Women and children from Eastern India are statistically shown to have higher risk factors for developing anemia. Social class, residence, age, and marital status all play indirect roles in anemia’s prevalence.

Not surprisingly, high socioeconomic status lowered the risk of anemia in all demographics. Education, exposure to mass media, and consumption of milk, milk products, fruits and fish were other protective factors.Statistics also show that low-income urban women and adolescent married women had the highest chances of being anemic.In practical terms, low-income households suffer due to a lack of available resources, such as access to high-quality foods or medicines.


Culturally, there is also an inherent attitude towards providing for the males in the family first. This leads to girls and women being given leftovers or food less nutritional in value, especially if resources are limited in a family or community.According to the World Health Organization (WHO), if the community prevalence of anemia is greater than 40 percent, it is considered a high magnitude issue. Although both international and national development campaigns have sought to decrease the anemia burden in India, the real issue is the nutritional status of women throughout their lifespan.

The correlation of anemia and other nutritional deficiencies in this case seems extremely high. My mother—despite being educated as a dietician, from a higher socio-economic class, and someone who consumed a lot of milk and milk products until recently—has been anemic for most of her life. She was a little over a 100 pounds when she gave birth to a healthy, female baby, though she had to make a conscious effort to boost her appetite during her pregnancy. She has spent the majority of her adult life in the United States and not in India, and has remained anemic, on and off, despite how well she eats and maintains her body. It seems to be a childhood deficit that she has not been able to overcome despite her concerted efforts.Indian women in India are at a much greater risk for anemia, women everywhere are likely to be impacted by anemia throughout their lives.It is important to realize that proper nutrition is a life-long process, not a fad diet or one pill fix-all.From statistics, studies, and personal experiences with anemia, it seems clear that the overall nutritional status needs to be enhanced from the beginning of the life cycle.For example, in the current model, an anemic mother gives birth to an underweight female infant, who then becomes anemic as she grows up, and the beginning of menstruation further exacerbates the deficiency. That same anemic woman then goes through pregnancy, which further causes stress, and may lead to another infant who is anemic.It would be easier to narrow the focus of preventative measures to provide proper pre-natal care to pregnant women or to enhance the nutritional resources available to infants, as these are vital developmental stages. Maintaining an overall standard of nutrition, however, is more important and sizably more difficult throughout all stages of life.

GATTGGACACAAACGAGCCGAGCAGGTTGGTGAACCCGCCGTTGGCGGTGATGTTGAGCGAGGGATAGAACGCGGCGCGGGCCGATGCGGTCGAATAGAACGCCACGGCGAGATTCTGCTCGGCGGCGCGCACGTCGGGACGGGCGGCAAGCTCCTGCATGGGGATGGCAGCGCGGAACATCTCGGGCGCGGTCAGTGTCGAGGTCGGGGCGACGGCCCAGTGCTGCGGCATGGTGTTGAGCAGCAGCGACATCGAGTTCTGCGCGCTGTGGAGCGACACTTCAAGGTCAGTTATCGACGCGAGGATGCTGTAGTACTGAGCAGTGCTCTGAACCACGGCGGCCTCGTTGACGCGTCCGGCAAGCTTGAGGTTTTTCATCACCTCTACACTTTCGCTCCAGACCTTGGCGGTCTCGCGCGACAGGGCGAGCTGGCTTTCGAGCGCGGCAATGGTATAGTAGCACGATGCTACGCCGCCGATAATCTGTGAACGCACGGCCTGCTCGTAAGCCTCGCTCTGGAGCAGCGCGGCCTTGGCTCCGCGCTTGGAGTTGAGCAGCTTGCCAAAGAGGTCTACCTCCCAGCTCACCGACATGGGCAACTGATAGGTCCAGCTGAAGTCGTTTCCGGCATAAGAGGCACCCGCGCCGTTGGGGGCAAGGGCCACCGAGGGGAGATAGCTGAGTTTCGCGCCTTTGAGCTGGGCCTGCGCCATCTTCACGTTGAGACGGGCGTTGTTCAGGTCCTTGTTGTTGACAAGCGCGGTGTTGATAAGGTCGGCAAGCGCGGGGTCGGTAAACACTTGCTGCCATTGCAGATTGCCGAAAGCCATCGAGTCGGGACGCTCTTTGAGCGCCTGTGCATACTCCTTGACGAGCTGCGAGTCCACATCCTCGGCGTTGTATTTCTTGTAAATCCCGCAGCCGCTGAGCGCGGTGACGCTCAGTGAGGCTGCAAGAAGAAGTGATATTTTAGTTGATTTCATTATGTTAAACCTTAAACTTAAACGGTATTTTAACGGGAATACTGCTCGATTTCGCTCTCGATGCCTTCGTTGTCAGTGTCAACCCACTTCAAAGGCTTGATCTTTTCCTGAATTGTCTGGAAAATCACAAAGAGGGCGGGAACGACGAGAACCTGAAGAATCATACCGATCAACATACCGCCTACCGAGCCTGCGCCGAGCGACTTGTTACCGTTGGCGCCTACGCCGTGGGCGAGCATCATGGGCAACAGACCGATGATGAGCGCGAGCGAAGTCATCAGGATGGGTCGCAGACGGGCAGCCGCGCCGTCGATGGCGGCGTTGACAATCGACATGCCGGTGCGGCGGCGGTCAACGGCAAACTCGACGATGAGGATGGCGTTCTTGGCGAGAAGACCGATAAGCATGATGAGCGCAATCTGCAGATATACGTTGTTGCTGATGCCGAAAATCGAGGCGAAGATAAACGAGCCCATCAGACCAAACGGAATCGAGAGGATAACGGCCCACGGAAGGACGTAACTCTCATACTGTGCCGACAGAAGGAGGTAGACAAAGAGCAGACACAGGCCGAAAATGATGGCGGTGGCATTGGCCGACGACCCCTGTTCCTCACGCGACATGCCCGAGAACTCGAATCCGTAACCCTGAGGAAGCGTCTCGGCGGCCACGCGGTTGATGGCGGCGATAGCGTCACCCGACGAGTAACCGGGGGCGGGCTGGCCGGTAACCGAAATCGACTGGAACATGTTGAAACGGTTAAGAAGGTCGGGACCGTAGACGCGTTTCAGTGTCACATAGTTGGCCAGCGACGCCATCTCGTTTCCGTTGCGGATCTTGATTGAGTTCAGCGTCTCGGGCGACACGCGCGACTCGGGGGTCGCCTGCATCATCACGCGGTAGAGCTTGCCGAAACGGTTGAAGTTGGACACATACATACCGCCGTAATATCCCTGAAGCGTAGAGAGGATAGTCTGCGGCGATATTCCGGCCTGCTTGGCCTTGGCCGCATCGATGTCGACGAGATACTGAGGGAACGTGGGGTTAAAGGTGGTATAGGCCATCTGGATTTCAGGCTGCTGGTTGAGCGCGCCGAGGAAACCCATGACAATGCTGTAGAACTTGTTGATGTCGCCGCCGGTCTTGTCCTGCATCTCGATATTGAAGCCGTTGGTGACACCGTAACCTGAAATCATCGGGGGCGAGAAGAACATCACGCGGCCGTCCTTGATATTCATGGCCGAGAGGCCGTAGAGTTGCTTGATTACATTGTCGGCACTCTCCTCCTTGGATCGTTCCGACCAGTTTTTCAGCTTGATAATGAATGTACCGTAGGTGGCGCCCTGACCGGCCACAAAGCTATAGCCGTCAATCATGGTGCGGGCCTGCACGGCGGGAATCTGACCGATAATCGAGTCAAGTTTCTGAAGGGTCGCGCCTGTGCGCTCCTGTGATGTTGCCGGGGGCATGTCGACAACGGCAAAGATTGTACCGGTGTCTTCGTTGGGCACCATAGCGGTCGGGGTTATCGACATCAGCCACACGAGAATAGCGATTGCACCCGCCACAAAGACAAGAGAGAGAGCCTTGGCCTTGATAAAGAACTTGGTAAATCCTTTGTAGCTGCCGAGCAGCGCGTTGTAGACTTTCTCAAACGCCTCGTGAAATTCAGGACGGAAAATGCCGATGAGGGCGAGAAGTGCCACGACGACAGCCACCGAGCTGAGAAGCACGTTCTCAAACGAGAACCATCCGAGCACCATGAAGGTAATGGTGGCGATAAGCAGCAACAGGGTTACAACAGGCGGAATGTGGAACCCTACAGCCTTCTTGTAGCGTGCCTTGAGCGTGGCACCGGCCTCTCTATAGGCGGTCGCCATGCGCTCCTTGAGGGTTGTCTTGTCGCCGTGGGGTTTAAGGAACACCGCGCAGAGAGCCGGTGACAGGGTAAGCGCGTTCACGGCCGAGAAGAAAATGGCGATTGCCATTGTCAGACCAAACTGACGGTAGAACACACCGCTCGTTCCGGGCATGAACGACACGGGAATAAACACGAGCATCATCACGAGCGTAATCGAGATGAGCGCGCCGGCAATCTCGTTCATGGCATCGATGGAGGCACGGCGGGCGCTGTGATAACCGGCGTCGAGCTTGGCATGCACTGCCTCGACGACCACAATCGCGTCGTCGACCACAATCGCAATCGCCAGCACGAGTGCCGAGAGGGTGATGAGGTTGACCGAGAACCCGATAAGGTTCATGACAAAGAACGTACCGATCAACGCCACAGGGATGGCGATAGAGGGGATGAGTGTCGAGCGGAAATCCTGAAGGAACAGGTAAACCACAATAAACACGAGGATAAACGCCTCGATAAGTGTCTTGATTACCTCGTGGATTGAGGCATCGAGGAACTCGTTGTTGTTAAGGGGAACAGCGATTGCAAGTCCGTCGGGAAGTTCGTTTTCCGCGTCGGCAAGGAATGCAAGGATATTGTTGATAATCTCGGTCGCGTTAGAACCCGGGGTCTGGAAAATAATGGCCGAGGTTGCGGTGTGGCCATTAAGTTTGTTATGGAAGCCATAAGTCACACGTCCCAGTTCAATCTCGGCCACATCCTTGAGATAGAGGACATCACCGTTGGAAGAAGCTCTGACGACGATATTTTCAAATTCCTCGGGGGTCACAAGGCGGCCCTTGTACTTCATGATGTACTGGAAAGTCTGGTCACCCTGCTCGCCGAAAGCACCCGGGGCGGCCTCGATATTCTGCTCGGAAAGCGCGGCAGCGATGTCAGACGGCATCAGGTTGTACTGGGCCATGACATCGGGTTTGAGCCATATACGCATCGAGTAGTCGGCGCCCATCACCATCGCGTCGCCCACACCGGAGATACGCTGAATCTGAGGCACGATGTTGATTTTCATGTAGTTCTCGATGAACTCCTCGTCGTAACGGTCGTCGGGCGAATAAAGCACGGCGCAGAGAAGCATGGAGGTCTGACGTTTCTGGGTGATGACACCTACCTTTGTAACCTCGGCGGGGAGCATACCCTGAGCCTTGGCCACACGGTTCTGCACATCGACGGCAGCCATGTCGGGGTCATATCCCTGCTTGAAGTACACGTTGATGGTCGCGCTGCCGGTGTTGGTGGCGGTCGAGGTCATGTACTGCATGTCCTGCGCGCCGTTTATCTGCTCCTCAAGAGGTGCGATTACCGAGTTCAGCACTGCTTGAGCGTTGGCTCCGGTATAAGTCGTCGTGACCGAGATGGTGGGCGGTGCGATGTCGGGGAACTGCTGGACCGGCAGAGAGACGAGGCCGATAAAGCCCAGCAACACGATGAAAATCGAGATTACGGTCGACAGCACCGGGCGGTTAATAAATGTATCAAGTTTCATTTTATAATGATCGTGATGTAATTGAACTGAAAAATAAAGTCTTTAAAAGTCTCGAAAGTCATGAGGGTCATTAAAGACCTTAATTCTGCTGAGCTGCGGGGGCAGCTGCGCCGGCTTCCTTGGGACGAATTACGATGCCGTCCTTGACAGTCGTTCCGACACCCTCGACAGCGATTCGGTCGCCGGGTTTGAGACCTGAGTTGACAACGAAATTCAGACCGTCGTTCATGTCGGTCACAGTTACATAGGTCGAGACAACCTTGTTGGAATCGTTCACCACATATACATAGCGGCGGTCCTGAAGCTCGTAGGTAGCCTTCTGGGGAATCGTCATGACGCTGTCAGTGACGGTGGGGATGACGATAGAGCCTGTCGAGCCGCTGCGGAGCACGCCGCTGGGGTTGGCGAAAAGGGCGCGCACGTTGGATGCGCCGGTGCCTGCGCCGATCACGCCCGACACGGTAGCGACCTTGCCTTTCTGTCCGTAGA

Bangalore based Surana Group of Institutions voted as “Top Management Institute” & Archana Surana as “India’s Most Valuable Woman Educationalist & Reformist” at ILC Power Brand 2015

Bangalore based Surana Group of Institutions voted as “Top Management Institute” & Archana Surana as “India’s Most Valuable Woman Educationalist & Reformist” at ILC Power Brand 2015

Network 7 Media Group Jury recognizes mentorship of Archana Surana in Nation building through reforms & Educations, awards as “India’s Most Valuable Woman Educationalist & Reformist of the year 2015” & Surana College as “Most Promising & Valuable Business Management Institution 2015”.

It was a double celebration at the Bangalore based Surana Group of Institutions at the historic 6th Annual India Leadership Conclave & Indian Affairs Business Leadership Awards 2015 organized by the illustrious Network 7 Media Group (  , the flagship media outfit Indian Affairs ( , Asia’s Most Definitive & Credible News Media in Mainstream Journalism as Surana Group of Institutions under the inspiring, dedicated leadership & mentorship of the Trustees Archana Surana &Dilip Surana,  was recognized as “Most Promising & Valuable Business Management Institution 2015” & its mentor & chief evangelist Archana Surana was unanimously voted by the eminent jury of the Network 7 Media Group as “India’s Most Valuable Woman Educationalist & Reformist of the year 2015” in Mumbai on 18th September at Hotel Sahara Star in a glittering & power packed attendance of more than 300 Leaders of the country who had gathered to witness the powerful lectures on Brand India at 68 years of Independence. The annual edition of Network 7 Media Group currently in its 6th year attracted the attention of top Business Leaders, Politicians, Social Activists, Women Leaders, Movie Stars & Rebel Leaders who participated the daylong seminar & award presentation ceremony.

The Chief patron & Managing Trustee  of the  Surana Group of colleges Archana Surana received the award in person for both the coveted & prestigious titles where more than top 35 Leaders & Organizations were recognized & awarded. The glittering award ceremony saw the presence of Celebrities such as Govinda with wife Sunita Ahuja, Sanjay Khan, Zarine Khan, Ayesha Shroff who had gathered to see the award ceremony where Tina Ahuja, Govinda’s daughter was voted as Emerging Actress of the Year while Ayesha & Jackie Shroff’s son Tiger Shroff received the Promising Actor award at the 6th Annual India Leadership Conclave & Awards 2015. Farah Ali Khan received the prestigious Innovative Leadership in Luxury Brands Concept 2015 while South Actress & Mass queen Ragini Dwivedi received the Promising Actress Award. Archana Surana while receiving the Trophy & Certificates said “This Award & recognition bears testimony of our continued pursuit of seeking excellence in education & motivates us to scale up greater heights in coming days”. Archana Surana dedicated the awards to all the well-wishers, students, staff & those who has been part of the momentous journey of Surana College since inception founded by late visionary leader G.C.Surana.